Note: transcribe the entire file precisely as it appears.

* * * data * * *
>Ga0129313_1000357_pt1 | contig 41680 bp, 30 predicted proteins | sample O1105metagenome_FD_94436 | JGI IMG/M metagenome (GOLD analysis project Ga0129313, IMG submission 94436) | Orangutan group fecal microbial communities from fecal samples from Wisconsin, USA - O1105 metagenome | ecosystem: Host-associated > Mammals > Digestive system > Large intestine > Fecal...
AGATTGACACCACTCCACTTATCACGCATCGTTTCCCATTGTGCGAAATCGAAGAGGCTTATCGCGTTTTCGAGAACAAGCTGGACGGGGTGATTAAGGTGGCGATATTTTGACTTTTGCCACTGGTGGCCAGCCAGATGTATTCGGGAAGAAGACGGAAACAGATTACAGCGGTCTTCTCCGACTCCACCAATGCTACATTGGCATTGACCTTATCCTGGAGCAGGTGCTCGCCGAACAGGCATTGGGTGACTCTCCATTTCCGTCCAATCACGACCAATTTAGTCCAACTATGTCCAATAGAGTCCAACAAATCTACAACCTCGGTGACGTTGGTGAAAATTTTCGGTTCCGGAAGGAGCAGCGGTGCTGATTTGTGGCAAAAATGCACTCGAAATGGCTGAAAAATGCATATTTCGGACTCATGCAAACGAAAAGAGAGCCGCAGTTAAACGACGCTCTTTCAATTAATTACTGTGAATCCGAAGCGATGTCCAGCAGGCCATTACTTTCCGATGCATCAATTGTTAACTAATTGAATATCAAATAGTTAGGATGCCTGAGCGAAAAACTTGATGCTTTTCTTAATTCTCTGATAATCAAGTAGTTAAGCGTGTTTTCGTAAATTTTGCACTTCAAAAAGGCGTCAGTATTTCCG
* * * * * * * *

>Ga0129313_1000357_pt1 | contig 41680 bp, 30 predicted proteins | sample O1105metagenome_FD_94436 | JGI IMG/M metagenome (GOLD analysis project Ga0129313, IMG submission 94436) | Orangutan group fecal microbial communities from fecal samples from Wisconsin, USA - O1105 metagenome | ecosystem: Host-associated > Mammals > Digestive system > Large intestine > Fecal...
AGATTGACACCACTCCACTTATCACGCATCGTTTCCCATTGTGCGAAATCGAAGAGGCTTATCGCGTTTTCGAGAACAAGCTGGACGGGGTGATTAAGGTGGCGATATTTTGACTTTTGCCACTGGTGGCCAGCCAGATGTATTCGGGAAGAAGACGGAAACAGATTACAGCGGTCTTCTCCGACTCCACCAATGCTACATTGGCATTGACCTTATCCTGGAGCAGGTGCTCGCCGAACAGGCATTGGGTGACTCTCCATTTCCGTCCAATCACGACCAATTTAGTCCAACTATGTCCAATAGAGTCCAACAAATCTACAACCTCGGTGACGTTGGTGAAAATTTTCGGTTCCGGAAGGAGCAGCGGTGCTGATTTGTGGCAAAAATGCACTCGAAATGGCTGAAAAATGCATATTTCGGACTCATGCAAACGAAAAGAGAGCCGCAGTTAAACGACGCTCTTTCAATTAATTACTGTGAATCCGAAGCGATGTCCAGCAGGCCATTACTTTCCGATGCATCAATTGTTAACTAATTGAATATCAAATAGTTAGGATGCCTGAGCGAAAAACTTGATGCTTTTCTTAATTCTCTGATAATCAAGTAGTTAAGCGTGTTTTCGTAAATTTTGCACTTCAAAAAGGCGTCAGTATTTCCG